Near to the entrance was a nice little gift shop and cafe with half a dozen tables and bench seats set on the grass outside, and by the time I'd wandered all round the sanctuary I was ready for another brew so I hitched the dogs to a table leg while I went in to get a coffee - I picked up a few information leaflets while I was in there so I spent a very pleasant quarter of an hour or so sitting in the sunshine reading them, then with the coffee finished, and satisfied that I'd seen all there was to see, I made my way back to the van for the drive into Sheringham. It didn't take long to get there, and as I approached the town centre I remembered that there was a car park on the cliff top overlooking the beach, so following the appropriate signs round a couple of side streets I found it and just about managed to get a space. A steep flight of concrete steps led from one corner of the car park down to the promenade below and I stood at the top for a few minutes to take stock of my surroundings. Looking out to sea it was hard to make out the horizon as there was quite a heat haze in the distance, but just down below me the beach was a hive of activity - it looked like Sheringham was a very popular place.

Descending the steps onto the promenade I could see a section of beach to the right which looked like it was the 'dog friendly' bit so walking past a long row of colourful beach huts I headed for there, going right out to the water's edge before letting the dogs off the lead to have a play. I even ventured in for a paddle and it was quite pleasant wandering along just over ankle deep in water while Sophie and Sugar mooched about on the sand. When I had walked almost out of 'civilisation' I turned round and retraced my steps, eventually putting the dogs back on the lead and going back up onto the promenade. As with Cromer the promenade was divided into an upper and lower level, and about halfway along was a steep concrete slipway with a couple of boats at the bottom - the slipway ran under the upper promenade and right at the top were several old fishing boats and a small museum.

Further along the lower promenade was another long row of brightly coloured beach huts and a flight of steps, and as there was nothing much to see beyond the beach huts I decided to see what was up above. The steps brought me out at a childrens playgound at one end of some nice looking cliff top gardens with a road across the other side - beyond the playground was a long lawned area and beyond that I could see the splash of colour from some flower beds. Walking along the road side of the gardens I saw that the flower beds were arranged round a flagged seating area which circled a lawn with a small pond and fountain in the centre - beyond that were more lawned areas and flower beds and further on still a nice little pond with a stream which ran through the gardens. Further on still was a large model boating pool and right at the end of the road was a golf course. The whole area was lovely, and reminded me very much of Cromer, in fact everything I'd seen of Sheringham so far seemed to be a smaller version of Cromer. The cliff top gardens, the promenade on two levels, the beach huts, and the steep concrete slipway with the fishing boats - just the same as Cromer but on a slightly smaller scale.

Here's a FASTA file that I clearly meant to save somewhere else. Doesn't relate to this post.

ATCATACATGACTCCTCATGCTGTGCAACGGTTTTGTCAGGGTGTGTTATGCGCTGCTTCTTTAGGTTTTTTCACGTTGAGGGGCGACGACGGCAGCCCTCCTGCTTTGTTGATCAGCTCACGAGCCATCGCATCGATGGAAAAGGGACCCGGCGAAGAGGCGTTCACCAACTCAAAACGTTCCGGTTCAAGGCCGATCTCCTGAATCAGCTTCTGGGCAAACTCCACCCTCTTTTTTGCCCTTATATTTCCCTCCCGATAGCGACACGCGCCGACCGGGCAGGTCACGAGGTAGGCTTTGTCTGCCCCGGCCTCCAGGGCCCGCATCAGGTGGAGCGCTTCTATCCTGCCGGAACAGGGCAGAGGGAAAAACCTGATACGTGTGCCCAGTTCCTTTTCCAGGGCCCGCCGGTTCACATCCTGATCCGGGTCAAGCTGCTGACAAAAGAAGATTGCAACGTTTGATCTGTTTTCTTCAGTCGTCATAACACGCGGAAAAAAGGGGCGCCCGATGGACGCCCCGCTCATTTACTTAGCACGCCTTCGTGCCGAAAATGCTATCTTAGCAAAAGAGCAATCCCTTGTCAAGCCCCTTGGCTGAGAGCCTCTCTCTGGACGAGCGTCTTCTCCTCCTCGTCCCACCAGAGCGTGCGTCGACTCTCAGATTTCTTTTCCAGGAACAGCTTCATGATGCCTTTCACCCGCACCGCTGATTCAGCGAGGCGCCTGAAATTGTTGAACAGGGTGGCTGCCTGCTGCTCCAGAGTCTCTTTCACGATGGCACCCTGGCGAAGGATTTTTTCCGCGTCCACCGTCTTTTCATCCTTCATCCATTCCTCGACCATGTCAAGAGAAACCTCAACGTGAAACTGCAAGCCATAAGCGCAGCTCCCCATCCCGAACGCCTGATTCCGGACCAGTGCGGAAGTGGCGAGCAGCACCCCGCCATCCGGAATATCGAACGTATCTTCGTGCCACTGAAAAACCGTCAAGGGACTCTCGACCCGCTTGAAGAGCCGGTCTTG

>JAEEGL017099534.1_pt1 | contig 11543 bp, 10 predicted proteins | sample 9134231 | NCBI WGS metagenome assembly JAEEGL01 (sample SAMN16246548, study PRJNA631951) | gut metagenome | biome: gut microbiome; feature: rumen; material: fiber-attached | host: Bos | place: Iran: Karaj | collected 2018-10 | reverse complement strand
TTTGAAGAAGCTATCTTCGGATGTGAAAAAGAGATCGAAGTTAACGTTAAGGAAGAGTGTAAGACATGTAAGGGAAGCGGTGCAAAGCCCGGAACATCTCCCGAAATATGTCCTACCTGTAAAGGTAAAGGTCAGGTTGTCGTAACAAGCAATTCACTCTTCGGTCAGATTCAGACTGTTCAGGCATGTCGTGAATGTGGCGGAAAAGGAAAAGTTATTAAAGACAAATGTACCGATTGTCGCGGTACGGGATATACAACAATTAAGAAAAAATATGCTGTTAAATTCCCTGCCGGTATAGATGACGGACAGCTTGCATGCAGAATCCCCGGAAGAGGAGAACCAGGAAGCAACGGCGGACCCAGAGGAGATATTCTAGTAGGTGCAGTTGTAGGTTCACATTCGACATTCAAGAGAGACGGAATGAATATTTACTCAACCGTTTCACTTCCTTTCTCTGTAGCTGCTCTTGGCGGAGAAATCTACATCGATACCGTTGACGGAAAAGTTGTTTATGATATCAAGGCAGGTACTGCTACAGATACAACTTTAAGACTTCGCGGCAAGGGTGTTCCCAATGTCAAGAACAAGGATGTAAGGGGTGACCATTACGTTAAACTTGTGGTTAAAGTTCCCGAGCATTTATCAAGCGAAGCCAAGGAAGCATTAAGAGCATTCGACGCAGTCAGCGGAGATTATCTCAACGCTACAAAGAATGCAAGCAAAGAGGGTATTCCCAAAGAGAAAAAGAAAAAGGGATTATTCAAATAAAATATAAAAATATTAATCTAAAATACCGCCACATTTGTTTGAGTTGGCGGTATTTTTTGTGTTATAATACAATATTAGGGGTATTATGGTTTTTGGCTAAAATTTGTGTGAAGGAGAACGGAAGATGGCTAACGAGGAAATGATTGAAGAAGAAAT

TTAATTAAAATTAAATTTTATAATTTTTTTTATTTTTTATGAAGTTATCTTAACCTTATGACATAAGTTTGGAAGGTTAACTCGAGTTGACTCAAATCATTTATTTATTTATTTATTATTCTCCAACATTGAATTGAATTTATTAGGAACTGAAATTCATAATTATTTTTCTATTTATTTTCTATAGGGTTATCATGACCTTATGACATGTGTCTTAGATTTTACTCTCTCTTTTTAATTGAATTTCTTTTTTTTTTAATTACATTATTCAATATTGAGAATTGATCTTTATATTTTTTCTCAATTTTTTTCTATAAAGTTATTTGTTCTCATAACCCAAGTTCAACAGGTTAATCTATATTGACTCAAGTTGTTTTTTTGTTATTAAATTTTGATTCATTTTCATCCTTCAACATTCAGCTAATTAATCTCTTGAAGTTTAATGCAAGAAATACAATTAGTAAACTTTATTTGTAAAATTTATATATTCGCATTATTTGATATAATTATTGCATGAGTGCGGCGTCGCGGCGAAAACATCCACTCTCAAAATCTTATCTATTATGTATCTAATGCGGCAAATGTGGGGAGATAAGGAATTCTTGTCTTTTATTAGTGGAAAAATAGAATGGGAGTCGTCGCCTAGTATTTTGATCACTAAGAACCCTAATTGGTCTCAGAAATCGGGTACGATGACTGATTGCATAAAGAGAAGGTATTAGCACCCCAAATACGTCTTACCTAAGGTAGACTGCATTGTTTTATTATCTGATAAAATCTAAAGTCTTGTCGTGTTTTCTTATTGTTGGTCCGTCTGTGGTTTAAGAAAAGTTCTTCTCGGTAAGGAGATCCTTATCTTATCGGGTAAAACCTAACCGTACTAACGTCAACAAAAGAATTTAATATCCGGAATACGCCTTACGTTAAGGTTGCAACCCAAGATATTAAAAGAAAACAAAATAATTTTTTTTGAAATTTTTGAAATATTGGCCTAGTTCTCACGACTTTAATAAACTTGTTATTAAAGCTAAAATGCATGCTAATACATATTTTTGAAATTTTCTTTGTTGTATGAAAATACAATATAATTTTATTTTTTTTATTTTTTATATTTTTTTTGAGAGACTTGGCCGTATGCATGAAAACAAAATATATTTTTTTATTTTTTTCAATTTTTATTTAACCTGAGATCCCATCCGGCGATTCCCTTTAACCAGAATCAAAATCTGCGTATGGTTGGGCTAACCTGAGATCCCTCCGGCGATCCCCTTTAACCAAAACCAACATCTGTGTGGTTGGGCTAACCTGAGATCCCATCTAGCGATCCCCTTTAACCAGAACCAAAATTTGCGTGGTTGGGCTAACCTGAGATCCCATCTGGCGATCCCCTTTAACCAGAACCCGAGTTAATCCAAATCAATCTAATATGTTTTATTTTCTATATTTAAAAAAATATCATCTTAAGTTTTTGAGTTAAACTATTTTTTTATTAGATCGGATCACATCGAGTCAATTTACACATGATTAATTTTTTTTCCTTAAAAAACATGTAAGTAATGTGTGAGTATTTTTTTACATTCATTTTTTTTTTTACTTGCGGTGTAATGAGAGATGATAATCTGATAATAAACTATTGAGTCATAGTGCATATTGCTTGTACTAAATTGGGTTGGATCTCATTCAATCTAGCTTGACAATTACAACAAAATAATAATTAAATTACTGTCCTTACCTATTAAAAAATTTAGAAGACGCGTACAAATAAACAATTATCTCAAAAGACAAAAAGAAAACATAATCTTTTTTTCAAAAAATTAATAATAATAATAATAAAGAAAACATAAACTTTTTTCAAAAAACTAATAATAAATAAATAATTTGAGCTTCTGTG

Having reached the end of the road I turned round and made my way back to the van - reaching the car park I remembered that not too far away was a vast expanse off cliff top and heathland ideal for giving the dogs another quick run, and I had just enough time to go and have a look. From the car park entrance I walked up the nearest street to where there was a pitch and putt course at the end; a footpath wound its way between the boundary fence and the hedges, emerging onto the cliff top way beyond the car park. Standing on the edge of the cliff and looking out to sea it struck me how clear the water was - in spite of the heat haze even quite a distance out I could still see the rocks under the surface.

Back at the van I gave the dogs a drink then settled them back on their beds ready for the next part of my journey - I was heading west and stopping off at anywhere that looked nice. I didn't know how far I would get or where I would end up but it would certainly be an interesting trip.